Market and regulatory issues related to Bio-CC(U)S
The IEA Bioenergy Task 41 Special Project on Bio-CCS and Bio-CCU is organising a workshop in cooperation with the Directorate General for Energy of the European Commission on market and regulatory issues related to Bio-CC(U)S.
Over the last three years we have seen a reduction in global CO2 emissions, mainly due to boosted implementation of renewable energy and actions taken as a result of the Paris Agreement. However, this positive trend is expected to reverse and total global CO2 emissions are projected to increase to around 2% by the end of this year. The targets set out by the Paris Agreement are stringent; limiting global temperature increase to 2°C while striving for 1.5°C and turning the world climate neutral during the latter half of this century. In order to reach these targets in such a short time frame is at best challenging. Both the International Energy Agency (IEA) and the Intergovernmental Panel on Climate Change (IPCC) call for solutions that lead to near-zero and negative emissions in order to reach these targets.
Currently, capture and permanent underground storage of biogenic CO2 (Bio-CCS) is the only technology that can provide negative CO2 emissions by extracting CO2 from the atmosphere on a large scale. In the current EU ETS biogenic CO2 emissions are recognized as neutral, which excludes for instance the forest industry sector from the emission trading system. Recognizing permanently stored biogenic CO2 emissions as negative, on the other hand, could incentivize the implementation of Bio-CCS and thus spur the overall implementation of CCS as a climate mitigation tool.
Utilisation of biogenic CO2 (Bio-CCU) does not have a direct GHG impact, but in the long run Bio-CCU could enable a more rapid electrification of carbon intensive industry and transport sectors. This again could lead to a system level reduction of CO2 emissions, especially if additional renewable electricity is used in CO2 conversion and thus introduced to the energy system. One of the major obstacles to enable sustainable Bio-CCU is the electricity source, which in practice dictates the CO2 emissions from Bio-CCU. As a result, sustainable Bio-CCU will be dependent on how the CO2 emissions from electricity generation are calculated.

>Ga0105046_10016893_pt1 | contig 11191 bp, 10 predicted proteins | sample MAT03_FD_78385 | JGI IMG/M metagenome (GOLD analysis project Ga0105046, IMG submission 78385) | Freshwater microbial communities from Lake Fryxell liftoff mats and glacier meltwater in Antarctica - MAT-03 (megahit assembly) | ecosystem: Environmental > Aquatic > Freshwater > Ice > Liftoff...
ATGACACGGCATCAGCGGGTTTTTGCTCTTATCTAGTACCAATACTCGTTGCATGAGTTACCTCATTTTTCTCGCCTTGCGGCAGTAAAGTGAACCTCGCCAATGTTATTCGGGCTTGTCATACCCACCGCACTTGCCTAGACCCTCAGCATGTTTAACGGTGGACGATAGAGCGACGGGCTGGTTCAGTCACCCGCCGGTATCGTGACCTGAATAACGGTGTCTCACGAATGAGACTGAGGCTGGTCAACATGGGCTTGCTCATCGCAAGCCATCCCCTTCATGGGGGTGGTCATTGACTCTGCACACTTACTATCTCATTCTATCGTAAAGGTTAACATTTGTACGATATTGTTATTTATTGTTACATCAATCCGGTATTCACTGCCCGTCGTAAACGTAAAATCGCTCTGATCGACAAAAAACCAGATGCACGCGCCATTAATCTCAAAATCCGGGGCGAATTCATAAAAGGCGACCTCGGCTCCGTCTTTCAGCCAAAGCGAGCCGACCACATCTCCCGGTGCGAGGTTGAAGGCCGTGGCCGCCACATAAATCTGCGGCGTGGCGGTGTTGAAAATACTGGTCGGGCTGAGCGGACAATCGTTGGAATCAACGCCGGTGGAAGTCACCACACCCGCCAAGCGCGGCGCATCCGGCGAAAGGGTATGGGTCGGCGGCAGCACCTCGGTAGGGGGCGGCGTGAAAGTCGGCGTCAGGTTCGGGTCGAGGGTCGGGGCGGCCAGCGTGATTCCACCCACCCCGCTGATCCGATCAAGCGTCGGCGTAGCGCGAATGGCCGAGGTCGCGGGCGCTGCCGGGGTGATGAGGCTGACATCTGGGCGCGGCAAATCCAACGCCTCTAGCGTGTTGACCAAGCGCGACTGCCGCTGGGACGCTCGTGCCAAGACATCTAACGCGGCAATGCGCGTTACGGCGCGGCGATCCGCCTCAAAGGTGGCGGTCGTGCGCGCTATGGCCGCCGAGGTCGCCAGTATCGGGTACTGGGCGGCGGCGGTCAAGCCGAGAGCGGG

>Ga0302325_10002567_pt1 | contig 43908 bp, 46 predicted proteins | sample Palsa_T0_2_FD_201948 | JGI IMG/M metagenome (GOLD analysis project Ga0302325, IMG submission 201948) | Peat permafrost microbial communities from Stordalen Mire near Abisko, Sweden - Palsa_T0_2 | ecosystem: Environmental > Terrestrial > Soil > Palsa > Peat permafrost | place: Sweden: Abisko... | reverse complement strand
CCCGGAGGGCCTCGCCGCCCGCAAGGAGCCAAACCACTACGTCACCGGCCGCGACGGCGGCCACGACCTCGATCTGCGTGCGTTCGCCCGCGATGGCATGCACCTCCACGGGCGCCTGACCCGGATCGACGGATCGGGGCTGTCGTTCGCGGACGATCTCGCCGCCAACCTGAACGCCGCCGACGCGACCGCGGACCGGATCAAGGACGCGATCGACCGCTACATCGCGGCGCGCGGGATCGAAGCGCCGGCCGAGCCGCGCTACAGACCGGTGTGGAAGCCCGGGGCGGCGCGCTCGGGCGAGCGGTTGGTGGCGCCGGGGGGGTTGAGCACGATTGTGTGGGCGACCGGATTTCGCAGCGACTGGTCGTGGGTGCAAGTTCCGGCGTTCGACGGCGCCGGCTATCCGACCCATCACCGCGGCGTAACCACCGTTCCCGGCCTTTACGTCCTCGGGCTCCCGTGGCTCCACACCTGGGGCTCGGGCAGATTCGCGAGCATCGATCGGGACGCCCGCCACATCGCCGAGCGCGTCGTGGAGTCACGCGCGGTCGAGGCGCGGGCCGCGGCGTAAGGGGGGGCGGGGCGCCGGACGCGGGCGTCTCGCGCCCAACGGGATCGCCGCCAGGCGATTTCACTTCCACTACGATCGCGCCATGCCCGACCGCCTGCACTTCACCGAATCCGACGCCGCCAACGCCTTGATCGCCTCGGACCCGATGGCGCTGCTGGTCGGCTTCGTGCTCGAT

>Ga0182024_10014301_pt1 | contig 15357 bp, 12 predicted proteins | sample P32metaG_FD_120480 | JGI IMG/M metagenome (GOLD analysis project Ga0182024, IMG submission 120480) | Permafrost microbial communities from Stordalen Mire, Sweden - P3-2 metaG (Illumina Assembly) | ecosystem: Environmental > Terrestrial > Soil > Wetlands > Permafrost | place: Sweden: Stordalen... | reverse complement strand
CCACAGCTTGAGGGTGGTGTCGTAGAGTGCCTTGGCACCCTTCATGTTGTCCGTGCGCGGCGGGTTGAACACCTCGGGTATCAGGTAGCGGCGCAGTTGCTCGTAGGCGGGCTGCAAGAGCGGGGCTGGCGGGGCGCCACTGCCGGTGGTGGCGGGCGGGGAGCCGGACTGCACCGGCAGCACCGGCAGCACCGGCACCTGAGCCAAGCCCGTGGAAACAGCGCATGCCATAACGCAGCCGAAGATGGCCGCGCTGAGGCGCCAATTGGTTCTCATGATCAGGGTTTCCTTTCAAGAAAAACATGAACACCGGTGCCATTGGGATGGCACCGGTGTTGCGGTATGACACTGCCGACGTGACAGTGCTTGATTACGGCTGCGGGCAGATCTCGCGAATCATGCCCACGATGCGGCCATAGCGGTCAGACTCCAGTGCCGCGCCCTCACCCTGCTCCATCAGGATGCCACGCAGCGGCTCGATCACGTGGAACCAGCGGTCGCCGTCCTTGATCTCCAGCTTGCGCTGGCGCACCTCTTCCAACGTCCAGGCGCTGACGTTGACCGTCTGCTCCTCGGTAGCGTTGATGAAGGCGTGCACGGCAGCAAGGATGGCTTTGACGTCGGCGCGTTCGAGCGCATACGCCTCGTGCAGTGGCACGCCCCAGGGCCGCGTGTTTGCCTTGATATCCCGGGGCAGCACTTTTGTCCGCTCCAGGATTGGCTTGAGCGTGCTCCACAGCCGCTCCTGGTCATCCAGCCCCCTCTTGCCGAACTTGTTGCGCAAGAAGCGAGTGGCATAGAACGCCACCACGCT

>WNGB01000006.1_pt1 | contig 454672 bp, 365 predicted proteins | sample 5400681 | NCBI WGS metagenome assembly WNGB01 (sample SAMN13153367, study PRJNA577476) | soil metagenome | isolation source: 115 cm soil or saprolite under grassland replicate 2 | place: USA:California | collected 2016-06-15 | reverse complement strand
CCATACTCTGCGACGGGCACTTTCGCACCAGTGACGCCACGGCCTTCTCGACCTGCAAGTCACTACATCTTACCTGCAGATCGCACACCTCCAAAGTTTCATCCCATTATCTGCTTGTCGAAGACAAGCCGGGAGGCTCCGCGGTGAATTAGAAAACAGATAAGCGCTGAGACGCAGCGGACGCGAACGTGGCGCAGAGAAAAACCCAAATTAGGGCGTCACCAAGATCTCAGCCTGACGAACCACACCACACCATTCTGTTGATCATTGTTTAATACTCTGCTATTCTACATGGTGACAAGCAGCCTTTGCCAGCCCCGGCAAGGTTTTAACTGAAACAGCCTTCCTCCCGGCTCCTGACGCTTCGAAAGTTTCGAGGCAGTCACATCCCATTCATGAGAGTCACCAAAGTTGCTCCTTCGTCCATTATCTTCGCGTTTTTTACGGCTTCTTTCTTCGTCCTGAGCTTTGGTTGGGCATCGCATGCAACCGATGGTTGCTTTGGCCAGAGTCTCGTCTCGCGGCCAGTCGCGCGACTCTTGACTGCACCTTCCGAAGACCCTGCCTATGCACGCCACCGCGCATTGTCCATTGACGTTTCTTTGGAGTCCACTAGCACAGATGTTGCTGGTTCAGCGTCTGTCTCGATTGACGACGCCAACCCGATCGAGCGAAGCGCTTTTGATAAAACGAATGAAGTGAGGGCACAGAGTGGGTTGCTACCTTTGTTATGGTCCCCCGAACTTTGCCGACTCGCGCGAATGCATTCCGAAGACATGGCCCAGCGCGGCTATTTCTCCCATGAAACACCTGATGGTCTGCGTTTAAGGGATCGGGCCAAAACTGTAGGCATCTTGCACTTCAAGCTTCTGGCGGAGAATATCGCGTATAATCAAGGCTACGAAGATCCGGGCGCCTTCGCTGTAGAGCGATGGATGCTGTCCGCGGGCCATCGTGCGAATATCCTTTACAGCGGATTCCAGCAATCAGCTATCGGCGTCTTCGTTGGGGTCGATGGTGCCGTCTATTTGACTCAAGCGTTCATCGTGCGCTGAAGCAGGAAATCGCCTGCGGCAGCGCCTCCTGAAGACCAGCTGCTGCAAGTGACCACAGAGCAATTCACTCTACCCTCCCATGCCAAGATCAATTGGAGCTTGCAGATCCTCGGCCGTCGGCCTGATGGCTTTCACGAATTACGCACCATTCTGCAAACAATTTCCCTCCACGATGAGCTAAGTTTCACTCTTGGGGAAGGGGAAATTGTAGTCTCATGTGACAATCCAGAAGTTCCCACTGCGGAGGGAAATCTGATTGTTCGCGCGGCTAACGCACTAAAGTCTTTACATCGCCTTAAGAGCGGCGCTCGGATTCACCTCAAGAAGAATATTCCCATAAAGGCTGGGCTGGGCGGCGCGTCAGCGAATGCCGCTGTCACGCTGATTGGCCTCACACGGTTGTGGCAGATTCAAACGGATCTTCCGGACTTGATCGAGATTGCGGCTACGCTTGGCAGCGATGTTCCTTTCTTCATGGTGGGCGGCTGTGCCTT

The IEA Bioenergy Special Project on Bio-CCS and Bio-CCU in cooperation with the Directorate General of the European Commission have organised this workshop to address market and regulatory issues related to large-scale industrial implementation of Bio-CC(U)S as a climate mitigating tool. The whole-day workshop featured speakers from industry, policymaking, research and NGO’s allocated to four sessions; Background and introduction, Policy perspectives, Bio-CCS, and Bio-CCU. The workshop was rounded off with a panel discussion.
Kees W. Kwant, IEA Bioenergy
Session 1 Background and introduction
Adam Brown, IEA Bioenergy
Juha Lehtonen, Research Professor, VTT Technical Research Centre of Finland
Aleksi Lehtonen, Natural Resources Institute Finland
Session 2 Policy perspectives
Uwe R. Fritsche, Scientific Director, International Institute for Sustainability Analysis and Strategy (IINAS)
Catherine Banet, Associate Professor, University of Oslo, Scandinavian Institute of Maritime Law, Department of Energy Law, Norway
Dr. Alison Mohr, Institute for Science and Society, University of Nottingham
Session 3 Bio-CCS
Johnny Stuen, Fortum Oslo Varme
Gerdien Breembroek, Netherlands Enterprise Agency
Kristin Onarheim, Research Scientist, VTT Technical Research Centre of Finland, Ltd.
Dr. Chris Manson-Whitton, Director, Progressive Energy
Session 4 Bio-CCU
Heikki Ilvespää, VP R&D, UPM-Kymmene
Nicola Rega, Climate Change and Energy Director, CEPI European Paper Industry
Keith Whiriskey, Policy Manager Climate Technologies, Bellona Europa
Manuel Tárraga, Project Development Director, Buggypower